And taking the medication to help you do that probably worsens your performance on the test, because you may get side effects from the medication, such as feeling jittery because you took too much or having headaches, having other side effects from the medication that would put you in a situation where you're not going to test as well as you might otherwise.
I should also point out that many of the people who misuse these medications, they think, "Well, I'm not abusing a drug, because this isn't a street drug. This is a drug that was, approved by the FDA, it was, given by a doctor to my friend for his ADHD, so therefore it's safe."
And the answer is, well, yes, the drug is safe, but there's a qualifier there. It's safe when it's prescribed by a physician for appropriate use, and the person has been cleared for that appropriate use. So, for example, there are some cases where you wouldn't prescribe the medication if somebody had a pre-existing cardiac condition, because it could kill them. People who misuse it, they haven't been screened for conditions that might hurt them if they take the medication, and that can lead to problems.
Host Amber Smith: This is Upstate's "The Informed Patient" podcast. I'm your host, Amber Smith.
My guest is Professor Stephen Faraone. Much of his research focuses on attention-deficit/hyperactivity disorder, and today we're talking about whether medications that improve concentration in people with ADHD can also provide a mental boost to people who don't have ADHD.
So if ADHD medications don't boost concentration for people who don't have ADHD, let me ask you about the supplements -- Prevagen, Neuriva -- these are advertised as brain boosters to improve memory or give you a sharper mind and clearer thinking. How do they work?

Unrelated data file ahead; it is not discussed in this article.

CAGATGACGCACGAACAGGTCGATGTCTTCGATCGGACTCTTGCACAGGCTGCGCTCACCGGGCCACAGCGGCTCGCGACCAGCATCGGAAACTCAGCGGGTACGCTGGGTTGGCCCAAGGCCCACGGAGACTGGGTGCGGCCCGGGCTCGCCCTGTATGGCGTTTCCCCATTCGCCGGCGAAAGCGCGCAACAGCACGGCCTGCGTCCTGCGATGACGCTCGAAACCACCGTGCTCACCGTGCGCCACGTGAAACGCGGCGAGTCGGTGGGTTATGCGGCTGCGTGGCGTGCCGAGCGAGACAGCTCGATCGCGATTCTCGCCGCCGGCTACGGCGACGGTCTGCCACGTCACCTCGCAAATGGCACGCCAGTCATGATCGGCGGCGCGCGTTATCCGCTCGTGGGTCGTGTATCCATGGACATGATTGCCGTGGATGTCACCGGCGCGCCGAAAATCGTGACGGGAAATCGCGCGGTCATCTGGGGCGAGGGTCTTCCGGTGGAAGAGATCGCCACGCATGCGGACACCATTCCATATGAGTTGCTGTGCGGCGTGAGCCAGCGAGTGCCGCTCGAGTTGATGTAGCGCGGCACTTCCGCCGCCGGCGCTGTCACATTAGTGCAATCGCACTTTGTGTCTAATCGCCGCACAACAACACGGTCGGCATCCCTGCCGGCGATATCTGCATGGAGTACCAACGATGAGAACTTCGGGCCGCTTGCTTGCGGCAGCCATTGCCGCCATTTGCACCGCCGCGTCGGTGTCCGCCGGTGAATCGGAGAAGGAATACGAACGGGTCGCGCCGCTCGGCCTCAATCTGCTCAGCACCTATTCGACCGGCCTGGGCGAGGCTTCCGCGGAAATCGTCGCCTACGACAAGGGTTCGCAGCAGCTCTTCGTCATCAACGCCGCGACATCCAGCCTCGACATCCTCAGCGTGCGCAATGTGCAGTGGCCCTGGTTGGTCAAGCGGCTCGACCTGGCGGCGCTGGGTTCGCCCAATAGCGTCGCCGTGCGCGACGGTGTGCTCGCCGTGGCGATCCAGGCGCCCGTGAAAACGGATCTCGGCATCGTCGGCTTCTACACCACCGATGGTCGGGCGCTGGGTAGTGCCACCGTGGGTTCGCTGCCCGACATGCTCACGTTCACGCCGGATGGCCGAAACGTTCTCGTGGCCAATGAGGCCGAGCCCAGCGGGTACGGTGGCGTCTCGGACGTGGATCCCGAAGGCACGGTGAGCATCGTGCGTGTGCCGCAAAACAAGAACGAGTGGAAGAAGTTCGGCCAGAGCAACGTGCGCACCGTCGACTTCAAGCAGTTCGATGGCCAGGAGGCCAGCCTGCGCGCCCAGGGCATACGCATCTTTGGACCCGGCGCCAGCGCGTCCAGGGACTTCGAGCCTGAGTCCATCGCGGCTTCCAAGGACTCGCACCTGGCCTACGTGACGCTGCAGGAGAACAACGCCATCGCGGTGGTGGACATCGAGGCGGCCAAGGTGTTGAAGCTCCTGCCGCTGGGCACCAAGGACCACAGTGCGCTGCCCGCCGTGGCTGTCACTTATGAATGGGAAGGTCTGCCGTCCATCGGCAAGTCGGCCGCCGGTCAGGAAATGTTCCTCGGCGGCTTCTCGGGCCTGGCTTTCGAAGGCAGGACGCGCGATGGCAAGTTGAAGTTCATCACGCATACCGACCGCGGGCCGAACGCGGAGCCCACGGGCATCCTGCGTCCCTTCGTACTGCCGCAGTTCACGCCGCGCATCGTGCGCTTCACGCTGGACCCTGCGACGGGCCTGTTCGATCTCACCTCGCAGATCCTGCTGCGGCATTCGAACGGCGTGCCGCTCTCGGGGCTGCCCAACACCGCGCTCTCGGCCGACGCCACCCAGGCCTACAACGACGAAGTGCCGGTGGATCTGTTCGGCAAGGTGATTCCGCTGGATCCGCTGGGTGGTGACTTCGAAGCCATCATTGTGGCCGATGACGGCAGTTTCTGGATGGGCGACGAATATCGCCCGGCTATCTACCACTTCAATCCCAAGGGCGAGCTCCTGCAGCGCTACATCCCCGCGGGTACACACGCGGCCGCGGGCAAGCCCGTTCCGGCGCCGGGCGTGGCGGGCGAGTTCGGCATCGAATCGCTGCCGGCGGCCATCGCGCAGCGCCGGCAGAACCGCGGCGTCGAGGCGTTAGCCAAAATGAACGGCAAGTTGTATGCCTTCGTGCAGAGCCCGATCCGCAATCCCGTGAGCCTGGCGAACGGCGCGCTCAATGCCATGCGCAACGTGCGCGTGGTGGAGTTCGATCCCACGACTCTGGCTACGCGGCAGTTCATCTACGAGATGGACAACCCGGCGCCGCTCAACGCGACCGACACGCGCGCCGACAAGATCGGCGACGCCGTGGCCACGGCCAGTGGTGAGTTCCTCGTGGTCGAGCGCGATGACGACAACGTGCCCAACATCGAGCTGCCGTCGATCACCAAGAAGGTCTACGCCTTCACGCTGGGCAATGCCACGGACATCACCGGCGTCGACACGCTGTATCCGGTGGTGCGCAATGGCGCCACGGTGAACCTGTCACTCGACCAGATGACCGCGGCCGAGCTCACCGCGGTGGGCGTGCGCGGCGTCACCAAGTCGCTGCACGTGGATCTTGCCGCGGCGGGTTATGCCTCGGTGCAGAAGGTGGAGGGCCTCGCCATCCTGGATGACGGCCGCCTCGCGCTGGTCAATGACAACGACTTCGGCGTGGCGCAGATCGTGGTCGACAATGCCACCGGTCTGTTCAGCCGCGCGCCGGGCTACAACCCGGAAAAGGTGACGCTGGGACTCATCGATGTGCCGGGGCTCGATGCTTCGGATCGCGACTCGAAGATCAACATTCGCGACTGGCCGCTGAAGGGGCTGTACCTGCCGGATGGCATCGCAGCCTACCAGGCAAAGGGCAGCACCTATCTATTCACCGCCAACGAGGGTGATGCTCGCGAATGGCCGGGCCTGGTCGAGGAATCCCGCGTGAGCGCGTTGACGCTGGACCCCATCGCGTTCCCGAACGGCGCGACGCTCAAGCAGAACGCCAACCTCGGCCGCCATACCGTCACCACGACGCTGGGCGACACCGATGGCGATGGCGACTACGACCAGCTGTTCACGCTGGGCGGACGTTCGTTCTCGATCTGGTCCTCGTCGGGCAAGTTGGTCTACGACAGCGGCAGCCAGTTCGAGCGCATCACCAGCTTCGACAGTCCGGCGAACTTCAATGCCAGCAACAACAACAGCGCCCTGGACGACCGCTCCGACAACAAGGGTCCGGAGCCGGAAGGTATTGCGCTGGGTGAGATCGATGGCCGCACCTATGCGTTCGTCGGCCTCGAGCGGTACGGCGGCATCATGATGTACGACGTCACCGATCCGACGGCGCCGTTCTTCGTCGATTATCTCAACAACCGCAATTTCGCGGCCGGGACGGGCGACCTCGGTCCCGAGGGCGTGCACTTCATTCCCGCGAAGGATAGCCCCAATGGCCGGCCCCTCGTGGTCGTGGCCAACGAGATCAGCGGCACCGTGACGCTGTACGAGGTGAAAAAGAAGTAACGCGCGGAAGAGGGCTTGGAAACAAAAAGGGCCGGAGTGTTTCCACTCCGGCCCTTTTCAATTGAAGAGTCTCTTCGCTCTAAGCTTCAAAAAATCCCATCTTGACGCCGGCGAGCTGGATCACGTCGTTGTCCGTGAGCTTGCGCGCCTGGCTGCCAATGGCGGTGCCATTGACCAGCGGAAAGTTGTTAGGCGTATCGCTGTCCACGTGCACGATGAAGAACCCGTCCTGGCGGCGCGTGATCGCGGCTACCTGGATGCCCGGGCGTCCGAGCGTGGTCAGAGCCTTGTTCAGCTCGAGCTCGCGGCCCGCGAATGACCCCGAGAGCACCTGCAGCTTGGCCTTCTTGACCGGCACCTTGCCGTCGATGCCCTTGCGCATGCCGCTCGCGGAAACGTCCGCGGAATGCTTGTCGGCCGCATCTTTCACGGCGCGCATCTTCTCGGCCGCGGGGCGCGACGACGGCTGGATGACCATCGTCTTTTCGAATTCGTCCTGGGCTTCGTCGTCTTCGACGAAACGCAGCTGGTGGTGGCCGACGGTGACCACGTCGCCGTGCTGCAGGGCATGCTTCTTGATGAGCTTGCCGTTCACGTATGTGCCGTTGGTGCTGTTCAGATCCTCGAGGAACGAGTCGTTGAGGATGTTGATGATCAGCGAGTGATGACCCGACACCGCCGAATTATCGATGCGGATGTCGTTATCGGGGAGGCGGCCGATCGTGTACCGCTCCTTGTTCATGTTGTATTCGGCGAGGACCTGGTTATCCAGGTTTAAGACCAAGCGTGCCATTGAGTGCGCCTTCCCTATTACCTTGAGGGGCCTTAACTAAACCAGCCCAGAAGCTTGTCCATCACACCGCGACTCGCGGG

Stephen Faraone, PhD: Well, the answer is they don't work. So, I think we can start and stop there.
I always urge people, when they hear something like "this supplement will help you with a certain mental activity, mental trait or physical trait," just go to PubMed.gov (a government cite for scientific research) and do a search, and can you find publications that actually show that? And usually the answer is no.
Occasionally you can find something might help you for a certain indication. But none of these so-called brain boosters have ever been shown to be dramatically effective or effective at all for helping people. Mostly, it's just a waste of money. Frequently, we don't even know the mechanisms of action, because they haven't really been studied, because most of these supplements are not useful. People haven't bothered to study the mechanism.
And one exception is the omega-3 fatty acids. These have been shown to have a small effect in improving the symptoms of ADHD, but they haven't been shown to help people who don't have ADHD.